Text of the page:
Plans unveiled for a bigger and better Northcote Library

Published: Friday 27th January 17

Residents living in and around Northcote Road in Battersea are being asked for their views on plans to build a bigger and better library and replacement community hall in their neighbourhood.

An artist's impression of the new library

The council is currently holding an informal, preliminary stage consultation on proposals that could eventually see the existing Northcote Library replaced with a larger, better facility offering a wider range of library and community services just a stone’s throw away.

The plans would see a modern three storey library incorporating an exciting children’s library complete with buggy parking space, enlarged study accommodation, self serve kiosks for book loans, upgraded computer and digital learning areas and a coffee and drinks outlet next to the section containing newspapers, magazine and periodicals.

This new library would be built almost directly opposite the existing one on land currently occupied by council-owned garages at Staplehurst Court and Chatham Hall. 

The development would also include community space to replace that currently offered at Chatham Hall and introduce a new business suite on its second floor offering small local businesses state-of-the-art communications technologies, adaptable work spaces and meeting rooms for hire.

If the plans were to proceed the current library would remain fully open to the public until the new one is ready to open its doors.

The council’s community services spokesman Cllr Jonathan Cook said: “We are holding these informal and very early stage discussions with local people to gauge the level of support for these plans. 

“We have arranged some drop-in sessions at Northcote Library in the coming days and weeks so that residents can find out more about these proposals and then tell us what they think.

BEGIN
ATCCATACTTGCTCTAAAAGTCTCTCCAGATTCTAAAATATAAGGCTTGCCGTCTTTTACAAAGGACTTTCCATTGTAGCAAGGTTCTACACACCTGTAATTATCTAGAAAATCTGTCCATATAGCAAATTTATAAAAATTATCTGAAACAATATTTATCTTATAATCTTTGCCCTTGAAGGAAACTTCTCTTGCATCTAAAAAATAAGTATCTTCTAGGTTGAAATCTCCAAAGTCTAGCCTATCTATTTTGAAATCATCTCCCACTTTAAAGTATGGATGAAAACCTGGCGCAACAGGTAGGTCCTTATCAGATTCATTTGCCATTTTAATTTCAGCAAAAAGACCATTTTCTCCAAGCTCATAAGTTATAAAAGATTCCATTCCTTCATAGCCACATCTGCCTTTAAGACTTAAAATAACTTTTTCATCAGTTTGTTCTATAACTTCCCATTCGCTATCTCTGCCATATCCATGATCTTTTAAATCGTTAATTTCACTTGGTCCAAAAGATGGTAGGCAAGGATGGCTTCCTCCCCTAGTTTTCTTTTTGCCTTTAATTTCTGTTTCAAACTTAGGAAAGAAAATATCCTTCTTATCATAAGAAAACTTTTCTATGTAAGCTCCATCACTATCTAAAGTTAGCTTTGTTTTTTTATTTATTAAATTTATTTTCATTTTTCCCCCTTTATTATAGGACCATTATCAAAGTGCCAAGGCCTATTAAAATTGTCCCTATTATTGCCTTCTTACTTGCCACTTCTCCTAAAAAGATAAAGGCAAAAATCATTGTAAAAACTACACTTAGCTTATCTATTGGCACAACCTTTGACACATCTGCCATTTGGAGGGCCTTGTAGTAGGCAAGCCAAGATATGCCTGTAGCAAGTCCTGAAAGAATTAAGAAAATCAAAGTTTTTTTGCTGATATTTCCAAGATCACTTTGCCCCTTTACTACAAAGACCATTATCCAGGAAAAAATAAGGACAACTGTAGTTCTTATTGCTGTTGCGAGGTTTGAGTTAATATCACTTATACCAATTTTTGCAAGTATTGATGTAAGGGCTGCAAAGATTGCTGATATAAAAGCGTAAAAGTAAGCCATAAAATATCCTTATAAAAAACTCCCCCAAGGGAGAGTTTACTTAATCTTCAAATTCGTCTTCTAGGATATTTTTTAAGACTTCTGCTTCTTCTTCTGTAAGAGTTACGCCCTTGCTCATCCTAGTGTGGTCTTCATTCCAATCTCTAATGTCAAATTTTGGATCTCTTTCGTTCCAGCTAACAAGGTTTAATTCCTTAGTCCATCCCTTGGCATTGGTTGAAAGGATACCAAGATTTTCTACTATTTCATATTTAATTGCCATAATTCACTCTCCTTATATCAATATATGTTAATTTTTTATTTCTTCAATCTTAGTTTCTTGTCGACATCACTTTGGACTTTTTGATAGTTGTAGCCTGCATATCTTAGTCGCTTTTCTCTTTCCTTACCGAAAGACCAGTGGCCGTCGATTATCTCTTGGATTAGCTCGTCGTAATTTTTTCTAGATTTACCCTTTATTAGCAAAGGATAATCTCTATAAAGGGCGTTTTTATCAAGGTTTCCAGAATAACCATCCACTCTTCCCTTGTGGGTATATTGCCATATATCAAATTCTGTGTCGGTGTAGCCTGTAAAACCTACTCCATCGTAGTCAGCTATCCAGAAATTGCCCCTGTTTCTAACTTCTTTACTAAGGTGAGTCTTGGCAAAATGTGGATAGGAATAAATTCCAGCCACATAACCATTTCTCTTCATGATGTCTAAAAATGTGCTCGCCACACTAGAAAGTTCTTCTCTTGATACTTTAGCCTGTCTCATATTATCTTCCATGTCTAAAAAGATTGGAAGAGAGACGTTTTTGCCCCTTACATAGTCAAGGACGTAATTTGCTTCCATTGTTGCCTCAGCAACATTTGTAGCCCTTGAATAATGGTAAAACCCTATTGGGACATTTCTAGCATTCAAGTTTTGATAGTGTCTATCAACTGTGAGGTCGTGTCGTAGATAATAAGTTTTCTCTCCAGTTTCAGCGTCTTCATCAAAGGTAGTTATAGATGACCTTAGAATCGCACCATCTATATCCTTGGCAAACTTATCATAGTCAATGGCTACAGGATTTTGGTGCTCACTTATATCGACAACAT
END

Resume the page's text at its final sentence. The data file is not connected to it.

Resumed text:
“Our intention is to provide a fantastic brand new modern library with a much greater range of services than is possible in the existing library building.

“The current library was built in 1969 and by today’s standards, is terribly inefficient in its use of space and its layout. At a time when demand for library services is growing, we want to improve and expand the facilities to better meet the meet the needs of local people.”

The cost of building the new library would be met by also constructing and selling 17 residential units spread across both sites. This would mean that local council tax payers would not have to pay a penny towards their new library. 

Nine flats would be built as part of the new library development while another eight, plus retail space for two shops, would be provided on the existing library site. 

Cllr Cook added: “This is a sensible and cost effective use of the council’s property portfolio. It means we can provide much needed new homes for Londoners plus a modern new library without having to raise council tax.

“At a time when many councils in London and elsewhere are closing down libraries and curtailing library services to save money we are looking to expand and improve our provision to give our residents a bigger and better Northcote library that’s fit for the 21st century.”

The current library building’s flaws include restricted access to its first floor children’s library, no room to safely and securely store buggies, no space to provide computer access on the ground floor, obsolete and inflexible shelving which does not make the best use of the available space, the building is poorly ventilated and lacking natural light and inadequate toilet and baby changing facilities.

The new residential accommodation will be car free as the area already boasts good transport links. This means people who move into these properties will not be eligible to buy parking permits so as not to add pressure on existing parking provision.

Information leaflets outlining the proposals are to be distributed throughout the area and there will be information boards installed at Northcote Library until Sunday, March 5.

Drop-in sessions are also being held at the library giving local residents the chance to ask questions face-to-face. These sessions will be held on the following date and times 

  • Thursday, February 9 between 5pm and 8pm
  • Saturday, February 11 from 10am to 2pm
  • Wednesday, February 22, 5pm to 8pm
  • Saturday, February 25 between 10am and 2pm.

Residents who cannot attend these drop-in sessions can call (020) 7566 6463 to find out more or email info@northcotelibrary.co.uk. Information is also available at http://www.northcotelibrary.co.uk/

* The popularity of Wandsworth’s library service – and the need to keep pace with the needs of local residents - was highlighted by recent figures which showed that last year was another record year for local libraries with the largest number of book issues in the capital. 

The figures from public service accountancy body CIPFA show that in 2015/2016, Wandsworth residents were London’s most dedicated library users, borrowing more than 1.4m books.

Service improvements and branch upgrades have been key to this success.